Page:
“Why are those letters backwards?” Good Man points to an ambulance.
“So you can read the words in your rear view mirror if it’s coming up behind you.”
“That! That is so brilliant! America is brilliant!”
I laugh. Shortly after we arrived in America, some ambulance went speeding past. I did what you’re supposed to do, you know, slow down and pull over? Good Man was so confused. “Why is everyone doing that? Oh my God! In America they stop!”
“왜 야드에 사람 나오지 않아?” Why aren’t people in their yards?
“미국이야. ” It’s America.
Sometimes I feel like those two years in Korea didn’t actually happen. It’s not that life stopped in America. It didn’t. I don’t even live in the same state that I did when I left. But sometimes I have to stop, step back, and ask myself, “Did it really happen?” And then I look at Good Man and realize that, indeed, it happened.
And then there are the reverse moments. Those moments where I am suddenly struck, and I realize that Korea(n(s)) got under my skin.
A few months ago I reached for a new tub of gochujang (spicy red pepper paste) from our pantry. I started chuckling to myself. If anyone had told me five years ago that I’d be cooking Korean food on a weekly basis, I would’ve rolled my eyes. Yet here I am, with a kitchen stocked up with gochujang, dwenjang, and ganjang.
A few weeks ago, I was walking up the steps in a library. I was nearing the top and someone started to come down the steps. She glared at me and I couldn’t understand why until I’d already completed my ascent. Of course. I was walking up the left side of the stairs. I didn’t think anything of it, I was just doing it. I’ve lived here over 8 months now, and I still do it.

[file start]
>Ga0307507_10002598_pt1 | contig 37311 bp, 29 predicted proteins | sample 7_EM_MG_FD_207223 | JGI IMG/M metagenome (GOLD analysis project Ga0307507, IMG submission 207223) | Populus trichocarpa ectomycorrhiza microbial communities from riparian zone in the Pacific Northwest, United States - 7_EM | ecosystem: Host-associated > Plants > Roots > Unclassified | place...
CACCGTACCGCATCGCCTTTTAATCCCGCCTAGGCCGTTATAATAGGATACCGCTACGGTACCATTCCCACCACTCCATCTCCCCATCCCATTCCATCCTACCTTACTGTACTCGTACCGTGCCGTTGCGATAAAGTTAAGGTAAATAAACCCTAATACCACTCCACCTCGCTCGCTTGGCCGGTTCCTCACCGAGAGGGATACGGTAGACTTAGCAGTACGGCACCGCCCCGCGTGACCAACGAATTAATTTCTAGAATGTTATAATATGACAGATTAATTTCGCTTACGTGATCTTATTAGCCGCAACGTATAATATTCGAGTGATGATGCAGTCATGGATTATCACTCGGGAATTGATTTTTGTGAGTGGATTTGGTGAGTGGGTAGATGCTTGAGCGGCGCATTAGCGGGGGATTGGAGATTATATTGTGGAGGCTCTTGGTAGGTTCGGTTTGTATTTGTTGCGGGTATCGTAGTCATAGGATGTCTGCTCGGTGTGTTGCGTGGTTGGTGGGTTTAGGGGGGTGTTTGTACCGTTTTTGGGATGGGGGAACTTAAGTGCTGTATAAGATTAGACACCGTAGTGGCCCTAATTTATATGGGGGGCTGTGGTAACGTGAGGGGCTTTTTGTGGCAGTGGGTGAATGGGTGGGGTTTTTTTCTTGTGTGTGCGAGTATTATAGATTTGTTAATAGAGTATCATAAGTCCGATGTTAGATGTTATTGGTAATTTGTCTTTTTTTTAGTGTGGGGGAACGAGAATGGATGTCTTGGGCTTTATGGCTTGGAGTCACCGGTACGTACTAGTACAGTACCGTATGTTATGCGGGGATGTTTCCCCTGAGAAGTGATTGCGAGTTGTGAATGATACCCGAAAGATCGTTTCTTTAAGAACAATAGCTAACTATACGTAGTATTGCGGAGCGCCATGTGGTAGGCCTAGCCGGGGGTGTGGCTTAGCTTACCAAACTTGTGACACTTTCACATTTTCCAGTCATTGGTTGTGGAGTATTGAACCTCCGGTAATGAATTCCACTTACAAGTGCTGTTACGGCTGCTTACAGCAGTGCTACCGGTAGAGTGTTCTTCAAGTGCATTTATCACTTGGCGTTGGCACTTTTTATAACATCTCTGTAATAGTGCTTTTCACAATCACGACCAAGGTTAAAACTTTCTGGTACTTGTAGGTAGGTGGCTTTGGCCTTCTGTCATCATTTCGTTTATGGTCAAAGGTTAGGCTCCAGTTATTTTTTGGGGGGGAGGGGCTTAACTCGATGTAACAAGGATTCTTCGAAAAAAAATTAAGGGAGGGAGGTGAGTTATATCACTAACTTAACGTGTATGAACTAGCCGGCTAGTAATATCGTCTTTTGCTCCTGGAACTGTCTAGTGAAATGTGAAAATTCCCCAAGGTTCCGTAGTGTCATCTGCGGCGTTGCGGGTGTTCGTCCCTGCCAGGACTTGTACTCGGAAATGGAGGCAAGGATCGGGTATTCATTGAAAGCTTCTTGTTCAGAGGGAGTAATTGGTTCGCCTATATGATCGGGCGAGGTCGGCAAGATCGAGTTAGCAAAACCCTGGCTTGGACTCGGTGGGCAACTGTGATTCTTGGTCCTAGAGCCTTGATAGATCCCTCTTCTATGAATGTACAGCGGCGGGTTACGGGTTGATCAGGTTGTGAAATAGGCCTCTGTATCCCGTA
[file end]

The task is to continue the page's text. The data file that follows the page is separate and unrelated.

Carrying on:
I also realized that I keep handing people things with two hands or my left arm tucked under my right. Nobody else cares or notices, but I do.
Last night Diana and I were chatting online and I said that I have very few friends here. But is that true? Last weekend, over dinner, Mark’s Lover asked me when we were going to have an engagement party. I said, “We’re not. Our wedding is tiny and besides, we have no friends here.”
Mark’s Lover gestured to everyone else sitting at the table and said, “What are we then?”
I didn’t really know what to say. Indeed, Mark and his Lover are friends. But their friends aren’t yet our friends, even though we’ve met them several times.
And last night, chatting with Diana, I realized that before Korea, I’d have called these people friends. Not close friends, but friends. After Korea, not so much.
It seems to me that Koreans don’t have friends. They have adjective friends. “This is my seonbae,” “he’s my hubae,” “this is my military friend,” “this is my sixth grade friend…”
Have I picked up the adjective friend thing? Is that why I don’t yet consider my taekwondo studiomates, or the people who go to Korean Meetups my friends? (Maybe “location friend” is a better descriptor than “adjective friend.”)
It’s almost as if there’s a B.K. (Before Korea) Amanda and an A.K. (After Korea) Amanda. How could two years of conditioning overcome 26 years of my natural environment?